“Getting up at 6am for a 7am class (and this was in school, not online folks) is really not my style. The country I am referring to is Vietnam, I was there for almost 2 years doing gig work for a teachers agency all around Vietnam. But because I was on short contracts for each place, it was difficult to start any relationships. I was living in a small town on the coast of Vietnam; the beach was just 5 minutes’ walk away. But I was deeply unhappy and lonely there, even though I was on a good wage.

“So now I’m Tbilisi, Georgia for the pandemic. I love where I am. It was my ambition to live and work here, and I’ll stay here till I drop because I love it. As for the gig work, as a native speaker from London, England, being an English teacher works to my advantage. It’s not just about where you are from – I have GCSE’S, a BA HONS and a TEFL, so it’s not as if I’m under-qualified, which many teachers here maybe are.

“I think the gig economy is a good thing that I can rely on. There will always be students, so there will always be gigs and I don’t see them as a bad thing.”

Maybe so. But what does teaching English in Georgia actually mean? Training people who want a better life to do whatever someone else thinks they need to get that life.

If the political orientation of Georgia changes, not only will there be fewer English students, but those who have already bitten that bullet will be ostracised, and the other countries they hope to go to won’t want them because they will associate their country with its new orientation. This has happened again and again – think Belarus or Ukraine. Rather than being an antidote to the negative aspects of the gig economy, teaching EFL only hastens their consumption of everything in their path.

I’m not Moving

This problem is recognised, but imperfectly. As soon as someone tries to address it, the latest Covid news is released and everything falls flat.

In California in the November elections, the elected officials said Uber and Lyft ridesharing drivers should be treated as employees, but these corporations put a referendum on the ballot to undo it and it passed. It appears the main reason the initiative failed was that the companies threatened to leave the state if the measure was passed – and everyone was scared that other employers might follow the same lead, including their own.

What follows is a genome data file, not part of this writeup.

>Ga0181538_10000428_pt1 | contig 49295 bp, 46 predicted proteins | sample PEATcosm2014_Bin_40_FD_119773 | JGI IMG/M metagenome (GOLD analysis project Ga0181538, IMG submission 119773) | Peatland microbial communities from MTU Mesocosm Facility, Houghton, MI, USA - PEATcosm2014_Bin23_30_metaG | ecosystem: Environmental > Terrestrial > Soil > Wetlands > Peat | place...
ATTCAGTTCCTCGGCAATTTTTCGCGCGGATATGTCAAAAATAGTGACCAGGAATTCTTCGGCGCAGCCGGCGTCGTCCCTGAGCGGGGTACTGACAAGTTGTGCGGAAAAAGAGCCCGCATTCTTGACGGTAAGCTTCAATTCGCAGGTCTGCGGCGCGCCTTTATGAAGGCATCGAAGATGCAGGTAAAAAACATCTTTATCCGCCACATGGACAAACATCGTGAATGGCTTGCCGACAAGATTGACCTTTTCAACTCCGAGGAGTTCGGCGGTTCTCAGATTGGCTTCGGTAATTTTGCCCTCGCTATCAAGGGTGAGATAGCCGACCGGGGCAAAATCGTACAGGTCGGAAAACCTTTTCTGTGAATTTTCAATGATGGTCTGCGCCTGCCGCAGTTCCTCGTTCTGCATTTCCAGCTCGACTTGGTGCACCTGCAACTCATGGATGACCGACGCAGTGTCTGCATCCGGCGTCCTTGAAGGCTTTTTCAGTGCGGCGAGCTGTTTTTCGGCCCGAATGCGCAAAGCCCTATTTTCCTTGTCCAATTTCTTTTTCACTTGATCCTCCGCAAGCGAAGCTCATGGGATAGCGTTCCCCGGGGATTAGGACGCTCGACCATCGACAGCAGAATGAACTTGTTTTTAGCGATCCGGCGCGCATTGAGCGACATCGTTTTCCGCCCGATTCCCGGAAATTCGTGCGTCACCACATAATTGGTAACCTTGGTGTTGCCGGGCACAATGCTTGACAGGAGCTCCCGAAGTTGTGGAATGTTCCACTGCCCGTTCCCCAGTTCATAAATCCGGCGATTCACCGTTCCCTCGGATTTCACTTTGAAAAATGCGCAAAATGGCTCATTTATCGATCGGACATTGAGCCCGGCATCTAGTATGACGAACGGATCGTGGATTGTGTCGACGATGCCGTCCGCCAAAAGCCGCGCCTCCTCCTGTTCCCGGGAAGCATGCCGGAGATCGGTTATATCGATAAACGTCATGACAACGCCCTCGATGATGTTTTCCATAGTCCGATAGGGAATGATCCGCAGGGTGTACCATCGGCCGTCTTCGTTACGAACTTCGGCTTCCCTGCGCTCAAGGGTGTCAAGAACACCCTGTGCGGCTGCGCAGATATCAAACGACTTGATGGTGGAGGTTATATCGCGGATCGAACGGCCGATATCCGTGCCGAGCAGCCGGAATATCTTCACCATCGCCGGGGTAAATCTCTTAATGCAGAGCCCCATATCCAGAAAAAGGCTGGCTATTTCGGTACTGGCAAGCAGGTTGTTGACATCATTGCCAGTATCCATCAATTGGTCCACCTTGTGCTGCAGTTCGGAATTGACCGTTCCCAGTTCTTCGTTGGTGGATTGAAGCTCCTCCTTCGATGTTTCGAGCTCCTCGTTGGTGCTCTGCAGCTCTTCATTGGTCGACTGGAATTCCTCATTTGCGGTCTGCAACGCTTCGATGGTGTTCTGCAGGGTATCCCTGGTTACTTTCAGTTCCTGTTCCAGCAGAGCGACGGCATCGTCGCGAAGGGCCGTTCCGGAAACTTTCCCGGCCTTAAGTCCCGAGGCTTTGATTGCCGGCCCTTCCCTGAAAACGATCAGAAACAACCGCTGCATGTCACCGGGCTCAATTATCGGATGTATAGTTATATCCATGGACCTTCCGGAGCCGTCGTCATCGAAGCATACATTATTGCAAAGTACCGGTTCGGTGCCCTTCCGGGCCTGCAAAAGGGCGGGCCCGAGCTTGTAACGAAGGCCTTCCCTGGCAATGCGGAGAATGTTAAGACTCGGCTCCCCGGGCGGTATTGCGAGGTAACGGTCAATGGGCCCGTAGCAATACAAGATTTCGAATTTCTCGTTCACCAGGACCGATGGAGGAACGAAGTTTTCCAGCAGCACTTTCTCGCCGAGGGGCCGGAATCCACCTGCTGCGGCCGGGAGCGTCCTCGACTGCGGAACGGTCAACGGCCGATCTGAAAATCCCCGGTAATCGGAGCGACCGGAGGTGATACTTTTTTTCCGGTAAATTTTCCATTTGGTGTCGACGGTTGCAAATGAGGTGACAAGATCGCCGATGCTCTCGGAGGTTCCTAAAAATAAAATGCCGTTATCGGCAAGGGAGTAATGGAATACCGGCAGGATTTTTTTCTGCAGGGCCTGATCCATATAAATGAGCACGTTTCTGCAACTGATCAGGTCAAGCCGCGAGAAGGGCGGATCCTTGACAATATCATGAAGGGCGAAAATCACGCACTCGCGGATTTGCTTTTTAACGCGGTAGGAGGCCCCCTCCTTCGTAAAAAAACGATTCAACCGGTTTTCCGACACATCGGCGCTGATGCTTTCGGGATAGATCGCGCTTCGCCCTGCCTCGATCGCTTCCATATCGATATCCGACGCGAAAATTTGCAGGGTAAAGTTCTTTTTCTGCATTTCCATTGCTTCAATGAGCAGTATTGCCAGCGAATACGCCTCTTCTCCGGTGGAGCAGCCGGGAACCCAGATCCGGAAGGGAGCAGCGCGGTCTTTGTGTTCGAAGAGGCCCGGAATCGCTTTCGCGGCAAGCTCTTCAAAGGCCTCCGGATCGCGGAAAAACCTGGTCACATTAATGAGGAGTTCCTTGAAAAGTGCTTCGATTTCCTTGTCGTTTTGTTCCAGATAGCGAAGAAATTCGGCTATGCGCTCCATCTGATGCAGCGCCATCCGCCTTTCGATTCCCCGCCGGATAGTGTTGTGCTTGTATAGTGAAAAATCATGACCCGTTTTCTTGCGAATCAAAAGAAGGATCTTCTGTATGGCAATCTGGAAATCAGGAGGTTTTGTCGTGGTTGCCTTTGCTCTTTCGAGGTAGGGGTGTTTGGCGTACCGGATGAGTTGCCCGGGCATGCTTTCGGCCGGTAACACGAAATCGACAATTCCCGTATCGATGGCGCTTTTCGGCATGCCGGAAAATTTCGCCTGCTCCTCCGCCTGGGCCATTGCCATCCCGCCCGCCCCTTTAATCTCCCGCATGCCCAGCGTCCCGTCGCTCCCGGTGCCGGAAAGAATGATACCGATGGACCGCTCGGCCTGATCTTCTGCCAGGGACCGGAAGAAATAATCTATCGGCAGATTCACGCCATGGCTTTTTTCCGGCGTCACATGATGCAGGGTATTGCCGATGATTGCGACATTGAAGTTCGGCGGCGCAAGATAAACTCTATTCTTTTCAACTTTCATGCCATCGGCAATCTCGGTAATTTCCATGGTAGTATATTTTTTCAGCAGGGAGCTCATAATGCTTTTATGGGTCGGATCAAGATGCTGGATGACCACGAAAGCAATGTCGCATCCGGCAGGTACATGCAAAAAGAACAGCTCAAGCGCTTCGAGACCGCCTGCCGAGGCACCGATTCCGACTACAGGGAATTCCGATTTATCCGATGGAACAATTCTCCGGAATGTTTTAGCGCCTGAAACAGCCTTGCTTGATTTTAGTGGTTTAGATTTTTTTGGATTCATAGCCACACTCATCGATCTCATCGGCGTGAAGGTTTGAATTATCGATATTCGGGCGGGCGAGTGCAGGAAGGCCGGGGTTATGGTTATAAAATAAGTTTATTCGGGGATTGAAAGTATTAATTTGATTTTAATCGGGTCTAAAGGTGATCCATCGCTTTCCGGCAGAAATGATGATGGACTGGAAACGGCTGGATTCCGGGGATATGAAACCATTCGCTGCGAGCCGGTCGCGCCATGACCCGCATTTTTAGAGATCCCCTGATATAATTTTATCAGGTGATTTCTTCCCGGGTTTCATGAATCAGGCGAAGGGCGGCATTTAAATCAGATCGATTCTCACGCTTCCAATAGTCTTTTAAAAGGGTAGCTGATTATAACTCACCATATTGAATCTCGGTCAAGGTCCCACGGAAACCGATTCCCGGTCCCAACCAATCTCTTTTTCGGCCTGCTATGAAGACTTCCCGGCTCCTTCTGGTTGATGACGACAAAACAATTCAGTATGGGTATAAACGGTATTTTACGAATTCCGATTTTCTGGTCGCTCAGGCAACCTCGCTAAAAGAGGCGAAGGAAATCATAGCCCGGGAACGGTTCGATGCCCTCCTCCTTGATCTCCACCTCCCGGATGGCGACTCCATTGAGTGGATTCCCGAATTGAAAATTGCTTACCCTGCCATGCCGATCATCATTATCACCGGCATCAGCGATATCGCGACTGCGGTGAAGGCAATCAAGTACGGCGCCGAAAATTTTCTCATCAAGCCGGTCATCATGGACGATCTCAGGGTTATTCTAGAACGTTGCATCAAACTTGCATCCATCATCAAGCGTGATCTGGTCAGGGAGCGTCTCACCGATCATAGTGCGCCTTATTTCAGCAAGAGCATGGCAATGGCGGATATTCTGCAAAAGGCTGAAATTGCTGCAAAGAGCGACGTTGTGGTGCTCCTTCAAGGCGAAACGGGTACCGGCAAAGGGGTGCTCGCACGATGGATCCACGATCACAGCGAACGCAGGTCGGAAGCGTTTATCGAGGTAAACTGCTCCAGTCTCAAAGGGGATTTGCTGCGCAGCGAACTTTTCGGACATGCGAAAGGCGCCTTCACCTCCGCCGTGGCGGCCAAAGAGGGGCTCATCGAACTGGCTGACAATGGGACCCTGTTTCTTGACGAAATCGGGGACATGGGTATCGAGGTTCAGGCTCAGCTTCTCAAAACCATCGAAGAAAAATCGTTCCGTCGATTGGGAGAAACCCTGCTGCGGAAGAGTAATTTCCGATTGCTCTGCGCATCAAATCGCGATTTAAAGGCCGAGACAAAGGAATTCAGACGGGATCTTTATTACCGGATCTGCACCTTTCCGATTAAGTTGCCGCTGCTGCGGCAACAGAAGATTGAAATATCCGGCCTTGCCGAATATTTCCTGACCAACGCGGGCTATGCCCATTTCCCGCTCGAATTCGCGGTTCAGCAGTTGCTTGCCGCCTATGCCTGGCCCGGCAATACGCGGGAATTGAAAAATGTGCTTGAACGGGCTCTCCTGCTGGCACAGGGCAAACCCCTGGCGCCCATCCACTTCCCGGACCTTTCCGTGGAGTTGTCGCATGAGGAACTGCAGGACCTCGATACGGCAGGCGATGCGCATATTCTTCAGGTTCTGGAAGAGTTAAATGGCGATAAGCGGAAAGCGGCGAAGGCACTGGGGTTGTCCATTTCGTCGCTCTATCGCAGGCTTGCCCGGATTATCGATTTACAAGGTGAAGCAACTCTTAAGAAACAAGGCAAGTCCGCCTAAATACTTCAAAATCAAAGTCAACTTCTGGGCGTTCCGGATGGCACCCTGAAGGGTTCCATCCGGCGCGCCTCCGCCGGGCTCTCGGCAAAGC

In a Zoom and other interviews in early November, Chairman of the US Federal Reserve Jerome Powell stated that the coronavirus has probably forever changed the economy. Two examples of such changes he mentioned were that people will increasingly work from home, which will change many things of which we are aware and also things we are currently unaware of, and that there might be a “permanent unemployed class” because many jobs have been either lost or “re-engineered” because of COVID.

Powell feared for this “permanent unemployed class,” both in terms of their own economic survival and the social upheavals their presence may cause in the future. This is a reality already experienced in many once-prosperous industrial cities in the Western world, where local versions of Reaganomics destroyed whole communities forty years ago, and no one wants to replace the old industries because the people in them are regarded as “bad”, “unproductive” or “unskilled” because they were trained to work in jobs no longer there.

With more and more younger people not being able to work (because of no work being available) and not being able to attend university (because of cost), the additional layer of unemployed workers (because of COVID) is causing real social and economic upheaval. There have been pandemics and economic collapses before. But never before has there been a change from regular to irregular work as the main driver of an economy – because everyone has avoided it, no country being able to prosper that way.


By Seth Ferris
Source: New Eastern Outlook